In addition to a blossoming understanding of the death concepts outlined previously, children as young as 4 or 5 have a naïve understanding of biology, which allows children to make predictions and give explanations for biological phenomena. With regard to death, preschool age children can comment on the fact that vital organs have a life force, or a vitalistic causality, and that cessation of such organs can lead to death (Vlok & de Witt, 2012). Preschoolers recognize that the insides of an animal are necessary for it to function and babies as young as 8 months old expect self-propelling objects to have insides (Setoh et al., 2013). A naïve understanding of biology emanates from children’s interactions with items such as plants and animals and conversations with adults (Vlok & de Witt, 2012). Studies have shown that providing preschool and early school age children with biological explanations about the body can increase children’s knowledge about vital organs and the likelihood that children adopt a biological understanding of death (Slaughter, 2005; Vlok & de Witt, 2012). Children’s naïve understanding of biology does not mean that they understand complex ideas and language. Generally, children 5 and younger focus on the most salient components of tasks and situations, and they are not ready for complicated explanations of death and biological functioning. Preschool and early school age children seem best suited for external, noncognitive explanations of biology and death, rather than psychological, cognitive ones (Vlok & de Witt, 2012; Yang & Park, 2017). Wong (2010) noted that, for 5- and 6-year-olds, biological conceptions of death (e.g., illness potentially leading to death) dominate over psychological ones and Kane (1979) found that young school age children believe that the dead continue to retain cognitive functions, such as knowing and feeling, but not noncognitive functions, such as breathing. These examples indicate that young children, 4–6 years old, tend to understand tangible concepts of death, rather than subtle, non-tangible ones (Bering & Bjorklund, 2004). In sum, while toddlers may not understand death or biological functioning in the same way as slightly older children, they are gathering information that will be used to develop both the naïve understanding of biology they will use in preschool and the later death understanding they will acquire in late preschool through elementary school.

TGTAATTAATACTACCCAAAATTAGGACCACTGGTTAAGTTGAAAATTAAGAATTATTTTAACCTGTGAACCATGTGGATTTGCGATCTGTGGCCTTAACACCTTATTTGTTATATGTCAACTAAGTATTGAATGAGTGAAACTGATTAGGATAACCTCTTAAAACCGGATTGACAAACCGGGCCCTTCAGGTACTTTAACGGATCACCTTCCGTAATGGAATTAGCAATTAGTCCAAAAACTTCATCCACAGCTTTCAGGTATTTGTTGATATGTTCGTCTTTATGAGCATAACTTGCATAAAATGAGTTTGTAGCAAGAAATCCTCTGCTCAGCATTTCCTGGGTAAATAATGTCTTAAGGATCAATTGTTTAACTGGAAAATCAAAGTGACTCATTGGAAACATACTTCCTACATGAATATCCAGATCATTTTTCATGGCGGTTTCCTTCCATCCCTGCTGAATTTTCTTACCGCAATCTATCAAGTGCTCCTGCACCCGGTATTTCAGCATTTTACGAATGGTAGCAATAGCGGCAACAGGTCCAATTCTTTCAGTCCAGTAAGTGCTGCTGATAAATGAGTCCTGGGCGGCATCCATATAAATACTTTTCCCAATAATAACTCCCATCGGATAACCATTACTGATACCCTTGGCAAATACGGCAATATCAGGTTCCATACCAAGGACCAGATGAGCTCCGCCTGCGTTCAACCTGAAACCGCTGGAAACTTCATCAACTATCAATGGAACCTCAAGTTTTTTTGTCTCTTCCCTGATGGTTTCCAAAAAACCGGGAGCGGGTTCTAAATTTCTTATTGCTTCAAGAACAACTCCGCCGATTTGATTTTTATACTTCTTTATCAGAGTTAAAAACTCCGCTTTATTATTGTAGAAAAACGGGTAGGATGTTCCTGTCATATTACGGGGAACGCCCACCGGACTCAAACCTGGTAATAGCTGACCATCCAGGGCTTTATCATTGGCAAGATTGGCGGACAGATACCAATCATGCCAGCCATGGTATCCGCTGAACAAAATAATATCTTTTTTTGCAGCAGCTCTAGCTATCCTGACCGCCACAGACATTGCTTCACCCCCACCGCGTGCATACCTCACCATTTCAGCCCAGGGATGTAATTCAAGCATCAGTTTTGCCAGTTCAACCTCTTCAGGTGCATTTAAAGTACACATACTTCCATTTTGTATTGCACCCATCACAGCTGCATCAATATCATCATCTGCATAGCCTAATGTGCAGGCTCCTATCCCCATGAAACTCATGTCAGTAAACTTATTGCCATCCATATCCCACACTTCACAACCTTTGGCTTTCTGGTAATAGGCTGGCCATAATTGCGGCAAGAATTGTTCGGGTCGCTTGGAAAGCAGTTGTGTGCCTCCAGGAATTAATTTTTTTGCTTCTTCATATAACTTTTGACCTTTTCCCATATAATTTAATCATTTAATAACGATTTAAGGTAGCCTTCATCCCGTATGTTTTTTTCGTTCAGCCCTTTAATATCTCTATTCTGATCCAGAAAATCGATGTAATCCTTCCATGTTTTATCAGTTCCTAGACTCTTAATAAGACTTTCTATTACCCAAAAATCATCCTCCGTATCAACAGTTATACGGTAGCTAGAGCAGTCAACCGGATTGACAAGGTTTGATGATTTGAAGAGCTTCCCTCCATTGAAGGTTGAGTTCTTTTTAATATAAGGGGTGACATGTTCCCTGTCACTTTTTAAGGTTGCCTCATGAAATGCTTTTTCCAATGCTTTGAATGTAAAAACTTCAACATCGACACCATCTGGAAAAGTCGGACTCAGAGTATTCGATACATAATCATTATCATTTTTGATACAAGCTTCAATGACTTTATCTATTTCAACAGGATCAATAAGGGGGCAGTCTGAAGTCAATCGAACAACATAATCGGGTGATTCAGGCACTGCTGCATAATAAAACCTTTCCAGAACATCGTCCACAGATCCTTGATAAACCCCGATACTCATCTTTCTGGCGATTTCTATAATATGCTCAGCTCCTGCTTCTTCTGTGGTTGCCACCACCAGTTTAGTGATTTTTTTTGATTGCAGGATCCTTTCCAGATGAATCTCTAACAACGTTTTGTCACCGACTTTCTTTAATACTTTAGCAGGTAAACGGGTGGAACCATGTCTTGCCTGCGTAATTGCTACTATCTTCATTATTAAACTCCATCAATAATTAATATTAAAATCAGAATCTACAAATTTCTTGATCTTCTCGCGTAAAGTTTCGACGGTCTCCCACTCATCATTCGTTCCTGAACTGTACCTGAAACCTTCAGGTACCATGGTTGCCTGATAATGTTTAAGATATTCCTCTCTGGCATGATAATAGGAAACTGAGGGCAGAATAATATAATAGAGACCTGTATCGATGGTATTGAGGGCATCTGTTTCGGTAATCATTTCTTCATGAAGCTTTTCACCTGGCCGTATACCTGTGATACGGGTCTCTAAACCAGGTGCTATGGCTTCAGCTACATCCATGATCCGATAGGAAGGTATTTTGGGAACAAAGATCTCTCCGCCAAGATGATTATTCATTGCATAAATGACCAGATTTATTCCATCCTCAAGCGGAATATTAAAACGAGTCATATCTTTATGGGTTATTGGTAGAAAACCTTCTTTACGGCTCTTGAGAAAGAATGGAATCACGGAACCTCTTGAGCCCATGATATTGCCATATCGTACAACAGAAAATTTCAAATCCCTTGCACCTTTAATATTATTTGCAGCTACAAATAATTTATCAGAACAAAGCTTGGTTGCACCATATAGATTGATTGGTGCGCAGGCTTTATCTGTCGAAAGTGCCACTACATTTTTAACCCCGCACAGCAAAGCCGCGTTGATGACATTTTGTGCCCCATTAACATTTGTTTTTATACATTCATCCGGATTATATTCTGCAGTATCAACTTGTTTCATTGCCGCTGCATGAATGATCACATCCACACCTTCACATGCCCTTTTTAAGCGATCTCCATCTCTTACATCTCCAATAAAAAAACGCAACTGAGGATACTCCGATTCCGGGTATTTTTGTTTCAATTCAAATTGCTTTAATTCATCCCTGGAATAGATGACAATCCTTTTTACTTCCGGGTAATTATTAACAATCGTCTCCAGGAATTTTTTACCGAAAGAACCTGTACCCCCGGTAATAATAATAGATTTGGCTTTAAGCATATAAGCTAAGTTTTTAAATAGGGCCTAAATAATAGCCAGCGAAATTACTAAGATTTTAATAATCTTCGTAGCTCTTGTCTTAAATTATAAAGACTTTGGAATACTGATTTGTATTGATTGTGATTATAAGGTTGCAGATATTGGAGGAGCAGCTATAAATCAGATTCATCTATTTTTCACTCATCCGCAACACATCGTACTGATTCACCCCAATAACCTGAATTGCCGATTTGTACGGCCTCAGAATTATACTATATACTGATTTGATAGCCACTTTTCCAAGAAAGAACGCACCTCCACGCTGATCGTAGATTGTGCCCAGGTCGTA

Emotional Development and Children’s Understanding of Death